Emeralds 101


Emeralds 101 is designed to give you a quick study on a fascinating stone.  In this day and age, less is more.  The same is true for gathering information, no matter what the topic.  However, if you are planning on an Emerald purchase, some education is helpful.  Thus, Emeralds 101.

Mineral Class

First of all, Emeralds belong to the Beryl family.  According to Geology.com, Beryl is colorless and known as “goshenite.”  Trace amounts of chromium in a mineral cause it to develop a green color.  An Emerald is defined by its green color.  Emeralds must have a distinctly green color that falls in the range from bluish green to green to slightly yellowish green.

Additionally, an Emerald it must have a rich color.  Therefore stones with weak saturation or light tones are technically “green beryl.”  If the beryl’s color is greenish blue then it is an “aquamarine.” If it is greenish yellow, it is “helidor.” (https:www.geology.com)

Buying Tips

Next, Emeralds are a hard stone.  They rate 7.5 to 8 on a Mohs scale.  However, Emerald is also a brittle stone, easy to chip or crack.  One way to avoid this is to use an Emerald in a pendant or earring setting. Thus avoiding possible harm to the stone.  If an Emerald is in a ring, make sure to choose a setting that is protective of the stone.  Another way to avoid this would be to only wear the ring on special occasions.  Furthermore, be aware that Emeralds are prone to flaws.

If you have an extremely clear Emerald, be prepared to pay top dollar.  This brings up another valuable point, less reputable dealers may try to mask flaws with oils or synthetic lubricants.  Always check out the stone dealer before any purchase. Furthermore, there are also fake and doublet Emeralds on the market as well as synthetic Emeralds.  Two pale colored stones may be glued together with a deep green paste, creating a stone resembling Emerald.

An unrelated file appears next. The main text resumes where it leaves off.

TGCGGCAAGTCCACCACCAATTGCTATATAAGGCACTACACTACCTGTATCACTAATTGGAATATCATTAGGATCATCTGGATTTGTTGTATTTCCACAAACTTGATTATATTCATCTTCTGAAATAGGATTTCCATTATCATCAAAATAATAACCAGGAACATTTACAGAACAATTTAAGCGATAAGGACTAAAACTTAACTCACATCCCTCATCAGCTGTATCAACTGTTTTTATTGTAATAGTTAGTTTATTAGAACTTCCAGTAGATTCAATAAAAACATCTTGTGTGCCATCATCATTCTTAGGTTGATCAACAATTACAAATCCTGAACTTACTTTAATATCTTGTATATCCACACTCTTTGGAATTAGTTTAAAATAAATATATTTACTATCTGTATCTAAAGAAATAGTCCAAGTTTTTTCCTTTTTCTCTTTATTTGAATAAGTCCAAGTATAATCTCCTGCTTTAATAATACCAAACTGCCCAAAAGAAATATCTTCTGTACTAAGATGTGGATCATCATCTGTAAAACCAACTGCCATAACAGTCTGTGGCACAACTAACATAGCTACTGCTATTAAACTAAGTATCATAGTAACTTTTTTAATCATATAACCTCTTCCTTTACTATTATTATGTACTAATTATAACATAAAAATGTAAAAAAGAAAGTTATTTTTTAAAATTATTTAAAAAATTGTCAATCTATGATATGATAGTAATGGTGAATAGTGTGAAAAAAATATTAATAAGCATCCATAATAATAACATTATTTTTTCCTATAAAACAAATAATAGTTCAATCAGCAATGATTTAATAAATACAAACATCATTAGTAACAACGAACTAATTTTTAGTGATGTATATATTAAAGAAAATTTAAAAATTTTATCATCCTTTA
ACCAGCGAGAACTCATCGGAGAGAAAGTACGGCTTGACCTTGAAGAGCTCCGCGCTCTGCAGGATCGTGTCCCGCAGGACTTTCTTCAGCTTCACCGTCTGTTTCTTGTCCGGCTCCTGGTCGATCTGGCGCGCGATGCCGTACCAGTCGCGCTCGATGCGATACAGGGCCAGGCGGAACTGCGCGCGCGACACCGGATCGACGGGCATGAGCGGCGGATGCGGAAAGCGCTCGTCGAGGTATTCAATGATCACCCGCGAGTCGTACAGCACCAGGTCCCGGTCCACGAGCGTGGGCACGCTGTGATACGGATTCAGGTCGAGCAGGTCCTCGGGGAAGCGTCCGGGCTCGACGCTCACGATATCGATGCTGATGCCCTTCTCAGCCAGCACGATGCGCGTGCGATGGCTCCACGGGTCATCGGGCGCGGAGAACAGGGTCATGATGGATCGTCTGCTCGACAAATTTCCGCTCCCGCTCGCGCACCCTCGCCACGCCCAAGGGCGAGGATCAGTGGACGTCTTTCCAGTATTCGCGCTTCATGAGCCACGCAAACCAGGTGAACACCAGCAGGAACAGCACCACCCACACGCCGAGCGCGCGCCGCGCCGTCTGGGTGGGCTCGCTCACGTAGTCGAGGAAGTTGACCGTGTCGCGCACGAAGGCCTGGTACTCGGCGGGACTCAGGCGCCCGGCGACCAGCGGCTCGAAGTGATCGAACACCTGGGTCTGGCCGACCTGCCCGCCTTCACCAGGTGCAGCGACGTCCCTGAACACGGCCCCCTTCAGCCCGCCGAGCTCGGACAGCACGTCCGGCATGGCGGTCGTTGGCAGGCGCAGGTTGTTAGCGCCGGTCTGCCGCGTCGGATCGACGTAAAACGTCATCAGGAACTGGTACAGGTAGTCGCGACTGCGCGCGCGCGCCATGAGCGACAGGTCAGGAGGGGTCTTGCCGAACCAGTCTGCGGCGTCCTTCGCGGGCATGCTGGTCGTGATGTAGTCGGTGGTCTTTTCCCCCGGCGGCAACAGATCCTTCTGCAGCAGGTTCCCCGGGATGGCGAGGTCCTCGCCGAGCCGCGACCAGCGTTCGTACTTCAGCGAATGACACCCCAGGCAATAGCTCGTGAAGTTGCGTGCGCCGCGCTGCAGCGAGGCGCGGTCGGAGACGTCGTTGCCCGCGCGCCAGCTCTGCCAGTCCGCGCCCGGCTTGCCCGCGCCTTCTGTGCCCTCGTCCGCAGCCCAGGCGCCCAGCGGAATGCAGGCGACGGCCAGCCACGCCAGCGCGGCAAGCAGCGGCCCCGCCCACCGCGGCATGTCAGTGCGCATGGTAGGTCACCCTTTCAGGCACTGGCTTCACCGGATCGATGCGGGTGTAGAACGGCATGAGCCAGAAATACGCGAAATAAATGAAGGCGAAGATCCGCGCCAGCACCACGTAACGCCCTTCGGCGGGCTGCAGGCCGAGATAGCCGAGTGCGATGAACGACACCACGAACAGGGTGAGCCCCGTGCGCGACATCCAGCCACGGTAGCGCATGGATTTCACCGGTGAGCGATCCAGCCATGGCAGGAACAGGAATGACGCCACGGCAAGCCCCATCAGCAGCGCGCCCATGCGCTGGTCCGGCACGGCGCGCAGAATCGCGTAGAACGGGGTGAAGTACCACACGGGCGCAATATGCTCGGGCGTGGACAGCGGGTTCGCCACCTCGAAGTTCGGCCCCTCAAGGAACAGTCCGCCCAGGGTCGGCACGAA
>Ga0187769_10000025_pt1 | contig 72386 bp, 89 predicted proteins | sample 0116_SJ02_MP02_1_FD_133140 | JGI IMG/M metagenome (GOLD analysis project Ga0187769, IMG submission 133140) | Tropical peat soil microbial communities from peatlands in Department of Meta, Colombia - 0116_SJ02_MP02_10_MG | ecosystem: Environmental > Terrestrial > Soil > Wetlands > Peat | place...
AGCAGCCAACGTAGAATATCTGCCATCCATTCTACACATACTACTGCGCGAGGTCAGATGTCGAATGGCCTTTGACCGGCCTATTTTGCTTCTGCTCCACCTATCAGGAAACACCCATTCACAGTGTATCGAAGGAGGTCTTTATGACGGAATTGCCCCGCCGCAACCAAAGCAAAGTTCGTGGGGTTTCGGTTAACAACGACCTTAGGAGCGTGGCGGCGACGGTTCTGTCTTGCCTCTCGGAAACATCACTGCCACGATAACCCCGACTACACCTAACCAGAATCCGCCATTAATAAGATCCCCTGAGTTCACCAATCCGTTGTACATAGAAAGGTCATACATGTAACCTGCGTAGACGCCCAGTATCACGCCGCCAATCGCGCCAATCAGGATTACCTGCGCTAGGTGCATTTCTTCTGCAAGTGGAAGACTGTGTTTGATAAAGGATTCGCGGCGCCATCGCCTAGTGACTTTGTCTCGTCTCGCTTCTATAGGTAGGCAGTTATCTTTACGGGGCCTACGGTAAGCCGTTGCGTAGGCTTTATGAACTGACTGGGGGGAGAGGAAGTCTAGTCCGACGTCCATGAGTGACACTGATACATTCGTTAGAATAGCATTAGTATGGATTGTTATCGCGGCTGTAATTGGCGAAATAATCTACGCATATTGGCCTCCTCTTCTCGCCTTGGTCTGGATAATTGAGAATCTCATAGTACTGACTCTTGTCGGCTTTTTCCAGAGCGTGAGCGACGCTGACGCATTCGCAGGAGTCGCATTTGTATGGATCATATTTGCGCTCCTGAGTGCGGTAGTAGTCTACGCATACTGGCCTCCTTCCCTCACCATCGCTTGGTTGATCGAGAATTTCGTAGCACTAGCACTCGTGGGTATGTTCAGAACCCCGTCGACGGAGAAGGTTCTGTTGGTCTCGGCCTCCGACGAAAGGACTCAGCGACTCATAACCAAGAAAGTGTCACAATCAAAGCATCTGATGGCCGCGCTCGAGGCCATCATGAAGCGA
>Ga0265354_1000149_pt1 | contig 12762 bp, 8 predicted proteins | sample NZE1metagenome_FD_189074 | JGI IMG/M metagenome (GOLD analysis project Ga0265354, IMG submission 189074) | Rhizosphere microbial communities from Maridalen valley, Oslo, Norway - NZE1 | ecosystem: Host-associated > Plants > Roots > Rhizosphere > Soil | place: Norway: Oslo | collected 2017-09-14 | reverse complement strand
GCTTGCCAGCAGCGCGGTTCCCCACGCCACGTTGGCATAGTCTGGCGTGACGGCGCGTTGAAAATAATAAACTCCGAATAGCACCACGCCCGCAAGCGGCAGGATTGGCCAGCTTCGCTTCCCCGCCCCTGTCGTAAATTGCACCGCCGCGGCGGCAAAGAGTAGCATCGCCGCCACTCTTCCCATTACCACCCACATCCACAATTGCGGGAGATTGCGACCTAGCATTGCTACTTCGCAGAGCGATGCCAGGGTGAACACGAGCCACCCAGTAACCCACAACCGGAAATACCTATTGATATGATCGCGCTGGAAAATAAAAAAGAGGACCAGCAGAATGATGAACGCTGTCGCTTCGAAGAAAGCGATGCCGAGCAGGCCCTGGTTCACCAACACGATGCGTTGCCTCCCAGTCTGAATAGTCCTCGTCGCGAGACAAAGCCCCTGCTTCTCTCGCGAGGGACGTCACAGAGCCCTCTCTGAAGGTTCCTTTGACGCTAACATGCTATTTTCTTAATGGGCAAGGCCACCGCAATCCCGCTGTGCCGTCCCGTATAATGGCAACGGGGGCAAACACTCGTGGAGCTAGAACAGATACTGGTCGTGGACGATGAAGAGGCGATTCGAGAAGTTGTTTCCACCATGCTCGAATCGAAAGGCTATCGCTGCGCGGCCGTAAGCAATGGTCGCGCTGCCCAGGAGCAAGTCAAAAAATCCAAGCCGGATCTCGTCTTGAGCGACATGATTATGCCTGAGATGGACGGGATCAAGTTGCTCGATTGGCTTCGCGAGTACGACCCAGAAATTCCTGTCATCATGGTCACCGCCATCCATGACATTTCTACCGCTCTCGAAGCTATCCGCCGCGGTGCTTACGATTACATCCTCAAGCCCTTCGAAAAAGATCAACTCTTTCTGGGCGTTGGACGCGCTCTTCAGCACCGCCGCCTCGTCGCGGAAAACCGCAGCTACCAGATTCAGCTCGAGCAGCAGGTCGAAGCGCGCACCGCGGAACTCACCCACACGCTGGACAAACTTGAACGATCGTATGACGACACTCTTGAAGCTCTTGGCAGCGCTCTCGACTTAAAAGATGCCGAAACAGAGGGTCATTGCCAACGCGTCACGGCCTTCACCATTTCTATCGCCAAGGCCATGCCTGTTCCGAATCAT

Faceted green glass also resembles Emerald, and it may be coated with a hard substance to mask its low hardness.  Synthetic Emeralds are also sold to unwary buyers without them knowing the stone is synthetic. Experts can distinguish all these fakes, and it is especially important to only purchase Emeralds from reliable dealers. Experts can also determine if an Emerald was treated with oil or a lubricant to mask internal flaws. (https://www.minerals.net)

Historical Notes

Finally, I like to leave a blog giving a bit of history and lore on a gemstone.  In this case, the Emerald has a long rich history.  The first known Emeralds came from Egypt around 1500 BC.  It is said that Cleopatra favored Emeralds, and her passion for the stone is well documented.  South America began mining Emeralds in the 16th century through the Spanish.

The Spanish traded emeralds across Europe and Asia for precious metals.  This opened up the Emerald trade to the rest of the world. Later, in 1935 synthetic Emeralds were created.  The American chemist, Carroll Chatham, is credited for creating the first 1-carat Chatham Emerald. This stone is now on display at the Smithsonian Institute.

(https://www.thesprucecrafts.com/emeralds) According to ancient folklore, putting an Emerald under your tongue would help one see into the future.  Emeralds were thought to guard against memory loss and enhance intuition.

Today,  the Emerald is still thought to relax and relieve eye strain. (https://www.thesprucecrafts.com/emeralds). In summary, the Emerald is a beautiful stone.  It has a long history and makes for beautiful jewelry.  This is one stone you might want to add to your collection!